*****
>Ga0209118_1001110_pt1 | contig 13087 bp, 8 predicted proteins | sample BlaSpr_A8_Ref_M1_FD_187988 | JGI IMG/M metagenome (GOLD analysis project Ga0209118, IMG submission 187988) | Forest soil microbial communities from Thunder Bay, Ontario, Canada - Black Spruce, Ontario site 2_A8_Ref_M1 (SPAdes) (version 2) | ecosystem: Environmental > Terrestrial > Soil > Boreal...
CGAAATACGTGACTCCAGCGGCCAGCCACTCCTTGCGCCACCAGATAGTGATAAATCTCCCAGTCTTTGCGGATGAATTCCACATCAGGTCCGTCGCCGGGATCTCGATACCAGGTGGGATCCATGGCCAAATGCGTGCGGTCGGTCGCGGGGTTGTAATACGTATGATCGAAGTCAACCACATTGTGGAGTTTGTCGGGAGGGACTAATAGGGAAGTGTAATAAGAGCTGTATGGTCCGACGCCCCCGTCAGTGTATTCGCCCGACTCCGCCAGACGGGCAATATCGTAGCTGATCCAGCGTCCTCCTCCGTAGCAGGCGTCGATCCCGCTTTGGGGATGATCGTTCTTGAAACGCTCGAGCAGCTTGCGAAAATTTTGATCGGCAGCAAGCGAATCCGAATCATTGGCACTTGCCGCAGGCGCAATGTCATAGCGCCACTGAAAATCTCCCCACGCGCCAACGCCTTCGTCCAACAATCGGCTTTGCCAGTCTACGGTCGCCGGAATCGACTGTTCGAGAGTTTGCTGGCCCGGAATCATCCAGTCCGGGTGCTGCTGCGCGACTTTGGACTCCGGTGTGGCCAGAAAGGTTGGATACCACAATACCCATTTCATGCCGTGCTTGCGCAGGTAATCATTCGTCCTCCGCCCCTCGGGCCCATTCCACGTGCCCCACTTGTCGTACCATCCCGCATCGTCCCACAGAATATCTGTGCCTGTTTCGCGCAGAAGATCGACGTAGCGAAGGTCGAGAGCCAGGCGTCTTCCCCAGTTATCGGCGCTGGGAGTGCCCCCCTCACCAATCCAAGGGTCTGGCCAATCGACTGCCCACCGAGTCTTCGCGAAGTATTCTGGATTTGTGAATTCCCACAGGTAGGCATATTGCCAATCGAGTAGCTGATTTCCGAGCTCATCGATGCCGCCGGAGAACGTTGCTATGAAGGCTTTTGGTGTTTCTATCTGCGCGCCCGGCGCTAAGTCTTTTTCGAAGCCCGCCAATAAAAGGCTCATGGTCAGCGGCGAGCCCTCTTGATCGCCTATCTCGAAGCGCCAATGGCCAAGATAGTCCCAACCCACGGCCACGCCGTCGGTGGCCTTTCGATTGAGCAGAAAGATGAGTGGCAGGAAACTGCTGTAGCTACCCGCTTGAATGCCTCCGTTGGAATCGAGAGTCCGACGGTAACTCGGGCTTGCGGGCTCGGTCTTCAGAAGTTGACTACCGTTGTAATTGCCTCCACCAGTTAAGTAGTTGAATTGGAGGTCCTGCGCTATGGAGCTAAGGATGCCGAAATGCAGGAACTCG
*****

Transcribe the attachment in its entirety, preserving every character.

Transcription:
>Ga0209118_1001110_pt1 | contig 13087 bp, 8 predicted proteins | sample BlaSpr_A8_Ref_M1_FD_187988 | JGI IMG/M metagenome (GOLD analysis project Ga0209118, IMG submission 187988) | Forest soil microbial communities from Thunder Bay, Ontario, Canada - Black Spruce, Ontario site 2_A8_Ref_M1 (SPAdes) (version 2) | ecosystem: Environmental > Terrestrial > Soil > Boreal...
CGAAATACGTGACTCCAGCGGCCAGCCACTCCTTGCGCCACCAGATAGTGATAAATCTCCCAGTCTTTGCGGATGAATTCCACATCAGGTCCGTCGCCGGGATCTCGATACCAGGTGGGATCCATGGCCAAATGCGTGCGGTCGGTCGCGGGGTTGTAATACGTATGATCGAAGTCAACCACATTGTGGAGTTTGTCGGGAGGGACTAATAGGGAAGTGTAATAAGAGCTGTATGGTCCGACGCCCCCGTCAGTGTATTCGCCCGACTCCGCCAGACGGGCAATATCGTAGCTGATCCAGCGTCCTCCTCCGTAGCAGGCGTCGATCCCGCTTTGGGGATGATCGTTCTTGAAACGCTCGAGCAGCTTGCGAAAATTTTGATCGGCAGCAAGCGAATCCGAATCATTGGCACTTGCCGCAGGCGCAATGTCATAGCGCCACTGAAAATCTCCCCACGCGCCAACGCCTTCGTCCAACAATCGGCTTTGCCAGTCTACGGTCGCCGGAATCGACTGTTCGAGAGTTTGCTGGCCCGGAATCATCCAGTCCGGGTGCTGCTGCGCGACTTTGGACTCCGGTGTGGCCAGAAAGGTTGGATACCACAATACCCATTTCATGCCGTGCTTGCGCAGGTAATCATTCGTCCTCCGCCCCTCGGGCCCATTCCACGTGCCCCACTTGTCGTACCATCCCGCATCGTCCCACAGAATATCTGTGCCTGTTTCGCGCAGAAGATCGACGTAGCGAAGGTCGAGAGCCAGGCGTCTTCCCCAGTTATCGGCGCTGGGAGTGCCCCCCTCACCAATCCAAGGGTCTGGCCAATCGACTGCCCACCGAGTCTTCGCGAAGTATTCTGGATTTGTGAATTCCCACAGGTAGGCATATTGCCAATCGAGTAGCTGATTTCCGAGCTCATCGATGCCGCCGGAGAACGTTGCTATGAAGGCTTTTGGTGTTTCTATCTGCGCGCCCGGCGCTAAGTCTTTTTCGAAGCCCGCCAATAAAAGGCTCATGGTCAGCGGCGAGCCCTCTTGATCGCCTATCTCGAAGCGCCAATGGCCAAGATAGTCCCAACCCACGGCCACGCCGTCGGTGGCCTTTCGATTGAGCAGAAAGATGAGTGGCAGGAAACTGCTGTAGCTACCCGCTTGAATGCCTCCGTTGGAATCGAGAGTCCGACGGTAACTCGGGCTTGCGGGCTCGGTCTTCAGAAGTTGACTACCGTTGTAATTGCCTCCACCAGTTAAGTAGTTGAATTGGAGGTCCTGCGCTATGGAGCTAAGGATGCCGAAATGCAGGAACTCG